From 0 to 100: How to Get Into Automated Testing as a Manual Tester
Test automation is all the rage these days, but breaking into the role of an automation engineer is challenging, and sometimes it might seem like more trouble than it’s worth. When there’s still a clear need for manual testing, what’s the point of you uprooting your current ways just to follow the trend?
Though learning test automation may seem daunting, it’s about much more than adding a skill to your LinkedIn profile. In fact, your future career could depend on your automated testing skills.
Why Do I Need Automated Testing?
- Faster testing – Your current process might be working for you now, but as a tester, you should be striving for more ways to get faster and more effective at your job. And besides, manually testing repeat test cases must get pretty boring. Learning automation lets you get regression testing out of the way so you can focus on the fun stuff, while simultaneously allowing you to test more software in each sprint.
- More and more teams are automating – Automation has been steadily adopted by companies to improve test efficiency, and today 44 percent of tests are automated on average, according to the SmartBear State of Testing survey. Not only that, but testers broadly believe it will become even more popular the coming years as more organizations shift to Agile.
- High in demand – Because more teams are getting on board with the practice, test automation skills are becoming increasingly valuable. Testers that know how to code and are familiar with tools such as Selenium and Appium are the ones that will stand out when it comes time to make a career move. If you find yourself in the position where you’re looking for a new career, it’d be beneficial to have at least a base knowledge of automation and the corresponding technologies that these companies are embracing.
4 Steps for Moving to Test Automation
- Learn a programming language – As mentioned, learning a programming language is becoming a valuable skill for testers to have. It’s never too late to learn, but it’ll also be the biggest adjustment when adopting automation practices since it wasn’t previously needed in manual testing. In fact, learning to code will probably be one of the most difficult parts about learning test automation, as well. However, test automation is impossible without coding knowledge, so it will be something you need to know. We usually suggest starting with Python since it’s often easiest to pick up for beginners and there are countless resources for learning such as Treehouse or Codecademy. Additionally, other skills like XML, HTML, CSS, XPATH, and SOAP are often preferred.
- Adopt the right tools and frameworks – You’ll make the process a lot easier on yourself if you use a combination of frameworks, open-source tools, and third-party tools for automation. Sorry to break it to you, but you can no longer only rely on your mouse and keyboard. Selenium WebDriver will probably be the foundation of your automated testing efforts as it’s by far the most popular, which is convenient because you can use any of the new languages you learned. You can learn more about getting started with Selenium here. You’ll also want to familiarize yourself with testing frameworks like Nightwatch.JS, Cucumber, and Protractor, libraries like Capybara and Watir, and Continuous Integration tools like Jenkins CI and TeamCity to get the most out of automated testing. On top of that, paid tools like CrossBrowserTesting will make your life a lot easier when it comes to run test across different browsers.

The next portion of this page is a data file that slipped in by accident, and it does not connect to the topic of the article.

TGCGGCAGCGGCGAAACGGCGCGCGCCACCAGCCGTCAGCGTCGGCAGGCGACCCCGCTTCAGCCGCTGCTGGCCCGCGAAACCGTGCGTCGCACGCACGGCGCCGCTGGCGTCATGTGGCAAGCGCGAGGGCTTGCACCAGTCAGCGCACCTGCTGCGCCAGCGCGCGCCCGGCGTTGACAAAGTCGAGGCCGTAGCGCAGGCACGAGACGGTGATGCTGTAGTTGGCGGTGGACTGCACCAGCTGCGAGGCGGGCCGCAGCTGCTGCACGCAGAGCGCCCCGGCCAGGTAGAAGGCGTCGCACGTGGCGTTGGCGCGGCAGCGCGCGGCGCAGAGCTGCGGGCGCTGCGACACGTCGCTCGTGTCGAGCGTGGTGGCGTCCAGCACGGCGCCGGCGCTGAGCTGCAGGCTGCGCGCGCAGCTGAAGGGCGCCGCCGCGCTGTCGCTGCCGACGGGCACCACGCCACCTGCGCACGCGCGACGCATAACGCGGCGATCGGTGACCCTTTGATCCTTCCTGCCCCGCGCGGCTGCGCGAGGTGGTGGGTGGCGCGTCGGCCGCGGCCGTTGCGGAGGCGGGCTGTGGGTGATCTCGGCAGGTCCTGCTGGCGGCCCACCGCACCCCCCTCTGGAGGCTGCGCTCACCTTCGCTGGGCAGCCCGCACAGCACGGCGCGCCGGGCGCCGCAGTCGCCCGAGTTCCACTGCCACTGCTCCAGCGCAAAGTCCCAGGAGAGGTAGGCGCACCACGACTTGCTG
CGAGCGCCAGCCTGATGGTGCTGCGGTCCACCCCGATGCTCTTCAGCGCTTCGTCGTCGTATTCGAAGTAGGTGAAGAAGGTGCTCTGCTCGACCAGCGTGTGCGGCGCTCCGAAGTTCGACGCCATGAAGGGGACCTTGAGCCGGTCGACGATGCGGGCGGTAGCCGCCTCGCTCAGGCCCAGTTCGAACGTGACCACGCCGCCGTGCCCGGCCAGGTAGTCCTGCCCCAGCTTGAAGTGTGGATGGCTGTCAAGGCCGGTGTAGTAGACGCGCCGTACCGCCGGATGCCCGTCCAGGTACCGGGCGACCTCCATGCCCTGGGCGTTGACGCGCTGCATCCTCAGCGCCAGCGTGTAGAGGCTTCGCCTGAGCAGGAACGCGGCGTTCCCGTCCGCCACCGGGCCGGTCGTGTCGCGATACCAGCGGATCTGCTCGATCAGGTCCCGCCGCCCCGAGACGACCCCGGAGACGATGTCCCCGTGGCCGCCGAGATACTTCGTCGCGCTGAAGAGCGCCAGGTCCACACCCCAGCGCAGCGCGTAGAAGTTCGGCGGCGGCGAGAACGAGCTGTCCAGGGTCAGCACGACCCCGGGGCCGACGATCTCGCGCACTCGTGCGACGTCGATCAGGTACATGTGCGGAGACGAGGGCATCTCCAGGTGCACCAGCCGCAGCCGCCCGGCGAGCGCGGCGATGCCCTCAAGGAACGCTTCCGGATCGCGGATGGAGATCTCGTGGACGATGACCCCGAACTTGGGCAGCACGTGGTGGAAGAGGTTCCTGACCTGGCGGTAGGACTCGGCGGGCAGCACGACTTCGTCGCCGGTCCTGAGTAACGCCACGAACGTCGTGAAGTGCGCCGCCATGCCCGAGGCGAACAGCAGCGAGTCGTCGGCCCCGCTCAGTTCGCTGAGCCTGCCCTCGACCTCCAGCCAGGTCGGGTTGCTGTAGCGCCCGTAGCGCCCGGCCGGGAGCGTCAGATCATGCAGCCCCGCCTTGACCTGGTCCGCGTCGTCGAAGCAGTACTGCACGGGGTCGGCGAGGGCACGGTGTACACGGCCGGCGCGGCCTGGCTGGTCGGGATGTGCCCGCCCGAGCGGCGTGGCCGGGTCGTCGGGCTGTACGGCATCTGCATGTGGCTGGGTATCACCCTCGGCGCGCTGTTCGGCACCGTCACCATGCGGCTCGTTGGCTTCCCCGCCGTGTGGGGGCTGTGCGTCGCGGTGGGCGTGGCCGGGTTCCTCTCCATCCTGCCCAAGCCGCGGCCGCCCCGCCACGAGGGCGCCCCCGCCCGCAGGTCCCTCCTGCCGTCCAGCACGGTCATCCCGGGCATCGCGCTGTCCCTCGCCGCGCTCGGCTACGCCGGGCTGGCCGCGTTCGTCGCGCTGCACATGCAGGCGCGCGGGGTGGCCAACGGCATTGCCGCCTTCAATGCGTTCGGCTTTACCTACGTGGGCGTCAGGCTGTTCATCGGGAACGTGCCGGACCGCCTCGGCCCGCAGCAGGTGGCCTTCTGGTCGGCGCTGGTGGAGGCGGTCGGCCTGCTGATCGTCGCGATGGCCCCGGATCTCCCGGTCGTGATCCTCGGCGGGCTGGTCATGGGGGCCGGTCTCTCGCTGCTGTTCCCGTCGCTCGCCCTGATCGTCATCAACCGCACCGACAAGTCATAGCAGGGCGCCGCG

- Start small – The smaller your test cases are, the easier they will be to debug, maintain, and reuse. You don’t want to go crazy with automation and write heavy test cases, or you’ll just make your life harder in the end. Keep them separate and labeled so they’re easy to identify and share in reporting. On that note, you’ll also have to prioritize which tests you want to automate in general. Just because you have this newfound knowledge of automated testing doesn’t mean you should apply it to everything — in fact, it’s virtually impossible to automate everything, and many things are better off being done manually. Polish off those exploratory testing skills when a new feature is released and run risk analysis for which parts of your application should be automated. In addition, you’ll want to create a list of the browsers and devices that are going to be essential to your particular test automation plan.
- Back to the basics – Keep practicing, learning, and using your resources. Automated testing might seem intimidating when you’re first getting into it, but all it really takes is time and patience to learn the craft. Also, no matter how good an automation engineer you are, there’s always more to learn, so take comfort in knowing even the experts don’t know it all. Luckily, there’s also a lot of resources at your disposal. Between online guides, forums, conferences, meetups, communities, social media, and even Slack channels, there is no lack of help available at any time when you have a question or are just looking for some guidance. The testing community is robust, active online and offline, with many people who are happy to provide guidance and mentorship.
Additional Resource for Learning Automated Testing
Of course, this is a broad overview of what it takes to go from a manual to an automated tester, and there’s a lot more to actually learning automation than four steps. However, it’s likely that you’ll find the change worth it, both to heighten your career and enhance your abilities.
Want to learn more about automated testing? Join us for a hands-on training of CrossBrowserTesting at our upcoming Ministry of Testing Boston meetup where we’ll discuss getting started with Selenium.